Read an excerpt at my blog.

Florida: An Unnatural History of America’s Weirdest State is forthcoming in the Fall of 2018 from Thomas Dunne Books, a division of St. Martin’s Press.

Lost Souls: Manners and Morals in Contemporary American Society. The Seven Deadly Sins in a Secular World

De Claris Mulieribus (the Original Sin and the Seven Deadly Sins)

What is the state of contemporary American morality? From their original conception in Christian scripture to their assimilation into Western culture, the ‘Seven Deadly Sins’ – lust, greed, envy, pride and all the rest – have guided human morality, steering human behavior and psychology away from evil and toward a full embrace of what is good. But their hold on modern life is increasingly tenuous. Indeed, deadly sin has become far more common and more commonly practiced than its virtuous counterparts – humility, charity, kindness, industriousness. Without greed there is no economy; without anger, no politics; and without pride and envy, little motivation and no accomplishment.

Lost Souls examines the complexities and ambiguities in modern society in the context of the seven deadly sins and their corresponding virtues. Are we all lost souls, condemned by our immoral deeds, or are the trappings of older sin deteriorating? Is it time, finally, to reconsider the classifications of evil and good?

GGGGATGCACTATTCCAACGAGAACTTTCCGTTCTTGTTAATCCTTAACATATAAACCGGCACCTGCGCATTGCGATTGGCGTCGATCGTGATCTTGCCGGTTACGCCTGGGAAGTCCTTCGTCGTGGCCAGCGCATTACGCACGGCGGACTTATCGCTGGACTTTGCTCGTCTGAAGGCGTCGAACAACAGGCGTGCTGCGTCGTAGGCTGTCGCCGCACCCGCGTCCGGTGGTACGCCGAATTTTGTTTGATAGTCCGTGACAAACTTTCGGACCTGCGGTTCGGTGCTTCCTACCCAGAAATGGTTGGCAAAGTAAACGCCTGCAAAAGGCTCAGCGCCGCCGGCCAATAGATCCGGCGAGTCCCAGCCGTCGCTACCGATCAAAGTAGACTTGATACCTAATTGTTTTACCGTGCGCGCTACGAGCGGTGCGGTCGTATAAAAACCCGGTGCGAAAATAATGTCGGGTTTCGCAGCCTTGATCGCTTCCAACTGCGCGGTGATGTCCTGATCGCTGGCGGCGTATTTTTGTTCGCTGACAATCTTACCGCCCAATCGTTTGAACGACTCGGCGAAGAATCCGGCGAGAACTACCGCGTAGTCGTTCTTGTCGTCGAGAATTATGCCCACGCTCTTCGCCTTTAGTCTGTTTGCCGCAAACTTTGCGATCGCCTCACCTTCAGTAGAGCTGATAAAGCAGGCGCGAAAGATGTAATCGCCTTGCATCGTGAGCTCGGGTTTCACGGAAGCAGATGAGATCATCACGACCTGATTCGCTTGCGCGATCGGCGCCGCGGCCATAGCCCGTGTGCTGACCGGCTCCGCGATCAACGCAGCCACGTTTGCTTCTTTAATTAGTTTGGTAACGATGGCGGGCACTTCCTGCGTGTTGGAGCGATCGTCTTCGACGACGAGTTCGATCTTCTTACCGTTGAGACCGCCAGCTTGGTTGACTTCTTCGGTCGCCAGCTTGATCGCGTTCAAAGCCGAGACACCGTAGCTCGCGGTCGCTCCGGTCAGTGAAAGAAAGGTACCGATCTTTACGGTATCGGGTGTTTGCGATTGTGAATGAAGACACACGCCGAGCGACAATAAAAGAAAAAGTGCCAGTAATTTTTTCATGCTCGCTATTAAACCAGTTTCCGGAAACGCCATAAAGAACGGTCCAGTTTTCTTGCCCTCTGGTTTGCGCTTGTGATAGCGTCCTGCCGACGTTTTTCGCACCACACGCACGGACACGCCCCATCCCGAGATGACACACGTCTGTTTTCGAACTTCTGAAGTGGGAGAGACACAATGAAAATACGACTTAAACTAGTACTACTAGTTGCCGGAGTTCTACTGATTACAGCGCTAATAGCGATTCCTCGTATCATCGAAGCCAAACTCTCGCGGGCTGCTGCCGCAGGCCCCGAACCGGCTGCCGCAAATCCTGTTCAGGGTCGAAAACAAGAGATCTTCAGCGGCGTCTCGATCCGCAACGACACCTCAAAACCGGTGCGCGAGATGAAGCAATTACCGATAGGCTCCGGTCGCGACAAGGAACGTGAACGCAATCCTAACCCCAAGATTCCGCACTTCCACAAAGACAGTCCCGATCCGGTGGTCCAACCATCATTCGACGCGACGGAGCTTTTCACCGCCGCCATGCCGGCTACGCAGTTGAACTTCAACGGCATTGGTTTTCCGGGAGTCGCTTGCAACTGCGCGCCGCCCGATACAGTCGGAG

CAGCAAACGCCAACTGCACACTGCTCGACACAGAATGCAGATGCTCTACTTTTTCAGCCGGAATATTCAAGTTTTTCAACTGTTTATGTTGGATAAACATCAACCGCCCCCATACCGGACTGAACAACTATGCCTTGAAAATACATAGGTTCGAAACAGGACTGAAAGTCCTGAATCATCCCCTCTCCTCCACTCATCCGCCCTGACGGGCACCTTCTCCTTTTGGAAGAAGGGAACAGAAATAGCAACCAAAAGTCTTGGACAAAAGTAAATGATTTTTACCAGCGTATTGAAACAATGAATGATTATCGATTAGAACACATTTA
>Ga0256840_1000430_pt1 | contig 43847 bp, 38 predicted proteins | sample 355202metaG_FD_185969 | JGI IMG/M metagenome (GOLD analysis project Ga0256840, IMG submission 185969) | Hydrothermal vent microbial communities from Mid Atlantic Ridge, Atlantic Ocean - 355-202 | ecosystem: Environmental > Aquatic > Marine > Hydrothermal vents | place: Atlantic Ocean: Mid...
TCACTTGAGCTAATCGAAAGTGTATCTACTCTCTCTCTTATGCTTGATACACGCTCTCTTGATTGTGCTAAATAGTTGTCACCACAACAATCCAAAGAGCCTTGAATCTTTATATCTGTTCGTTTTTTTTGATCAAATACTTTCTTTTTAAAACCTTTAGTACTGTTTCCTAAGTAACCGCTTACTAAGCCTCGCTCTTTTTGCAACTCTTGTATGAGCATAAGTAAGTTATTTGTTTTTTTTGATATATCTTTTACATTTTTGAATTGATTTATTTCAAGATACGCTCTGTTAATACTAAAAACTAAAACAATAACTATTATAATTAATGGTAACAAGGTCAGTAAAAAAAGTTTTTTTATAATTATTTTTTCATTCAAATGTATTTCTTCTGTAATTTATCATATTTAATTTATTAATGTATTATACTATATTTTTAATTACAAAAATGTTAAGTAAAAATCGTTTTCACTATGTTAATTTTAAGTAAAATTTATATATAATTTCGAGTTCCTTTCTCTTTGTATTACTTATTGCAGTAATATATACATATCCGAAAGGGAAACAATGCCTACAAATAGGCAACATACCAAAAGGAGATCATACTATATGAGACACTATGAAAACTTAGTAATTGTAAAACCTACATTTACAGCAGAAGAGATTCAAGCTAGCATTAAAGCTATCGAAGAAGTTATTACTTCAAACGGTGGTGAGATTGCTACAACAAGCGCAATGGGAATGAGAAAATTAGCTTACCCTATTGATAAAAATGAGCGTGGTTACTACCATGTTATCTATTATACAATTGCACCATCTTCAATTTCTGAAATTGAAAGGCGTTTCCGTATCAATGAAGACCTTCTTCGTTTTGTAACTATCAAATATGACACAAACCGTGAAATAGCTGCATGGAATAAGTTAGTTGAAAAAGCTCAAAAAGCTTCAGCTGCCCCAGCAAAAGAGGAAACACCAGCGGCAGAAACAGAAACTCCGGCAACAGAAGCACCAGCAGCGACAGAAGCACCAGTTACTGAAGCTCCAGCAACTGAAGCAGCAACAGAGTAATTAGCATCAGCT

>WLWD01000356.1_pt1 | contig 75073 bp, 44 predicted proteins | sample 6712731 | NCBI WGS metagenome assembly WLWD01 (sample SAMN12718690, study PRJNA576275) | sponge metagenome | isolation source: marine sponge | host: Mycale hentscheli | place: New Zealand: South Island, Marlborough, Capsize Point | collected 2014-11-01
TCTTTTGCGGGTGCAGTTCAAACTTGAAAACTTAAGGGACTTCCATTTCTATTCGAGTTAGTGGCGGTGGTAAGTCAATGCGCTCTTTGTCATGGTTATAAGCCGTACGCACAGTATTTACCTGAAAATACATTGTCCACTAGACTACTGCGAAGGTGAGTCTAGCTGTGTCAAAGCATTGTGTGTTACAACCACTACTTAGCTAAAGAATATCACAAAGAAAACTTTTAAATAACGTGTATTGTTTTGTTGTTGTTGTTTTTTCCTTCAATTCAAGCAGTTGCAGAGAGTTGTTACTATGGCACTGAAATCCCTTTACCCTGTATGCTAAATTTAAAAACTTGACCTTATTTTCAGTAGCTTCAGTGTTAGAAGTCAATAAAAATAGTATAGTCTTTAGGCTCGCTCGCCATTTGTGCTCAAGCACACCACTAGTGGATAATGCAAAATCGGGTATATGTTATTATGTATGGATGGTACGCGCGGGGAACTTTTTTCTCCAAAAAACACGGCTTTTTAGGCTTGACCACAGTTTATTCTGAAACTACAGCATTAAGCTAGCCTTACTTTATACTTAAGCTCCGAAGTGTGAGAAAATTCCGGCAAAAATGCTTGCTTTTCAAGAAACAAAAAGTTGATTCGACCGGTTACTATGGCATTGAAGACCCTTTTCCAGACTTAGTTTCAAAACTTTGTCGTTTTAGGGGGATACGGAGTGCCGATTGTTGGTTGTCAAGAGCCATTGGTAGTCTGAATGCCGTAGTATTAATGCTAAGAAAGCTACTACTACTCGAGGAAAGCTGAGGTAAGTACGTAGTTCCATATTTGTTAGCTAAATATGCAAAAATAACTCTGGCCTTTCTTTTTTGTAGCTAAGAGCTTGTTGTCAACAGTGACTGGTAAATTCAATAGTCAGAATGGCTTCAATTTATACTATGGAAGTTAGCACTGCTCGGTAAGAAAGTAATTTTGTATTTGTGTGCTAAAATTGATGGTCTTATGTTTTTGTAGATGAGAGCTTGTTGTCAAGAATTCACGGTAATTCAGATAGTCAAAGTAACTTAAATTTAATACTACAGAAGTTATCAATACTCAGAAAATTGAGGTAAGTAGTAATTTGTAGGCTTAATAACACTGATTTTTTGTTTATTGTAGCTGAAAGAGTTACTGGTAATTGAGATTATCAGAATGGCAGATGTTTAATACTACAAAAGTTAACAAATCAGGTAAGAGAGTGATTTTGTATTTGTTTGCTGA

Each chapter (one for each sin) considers how the social sciences have operationalized these sins, how they have been studied, and what lessons have been learned over time. The book reviews recent trends and contemplates the societal costs and benefits of the behaviors in question. Lost Souls emerges as a meditation on contemporary sin, concluding that the line between guilt and innocence, right and wrong, is often very thin.

Lost Souls is a remarkable reflection on the shifting moral landscape of contemporary America; wherein, the seven deadly sins of lust, gluttony, greed, sloth, anger, envy and pride have seemingly been transformed into virtuous ideals. It is a must read for those of us grappling with the moral foundations of the Trump era.” — Darren E. Sherkat, Southern Illinois University

“…a clear view and analysis of contemporary culture and morality with insights in every chapter. His writing is so engaging – and often funny – that you don’t realize how much you are learning about sociological theory and social history until after you have finished a chapter…clear, scholarly and very readable. I loved it.” – Murray Webster, University of North Carolina, Charlotte.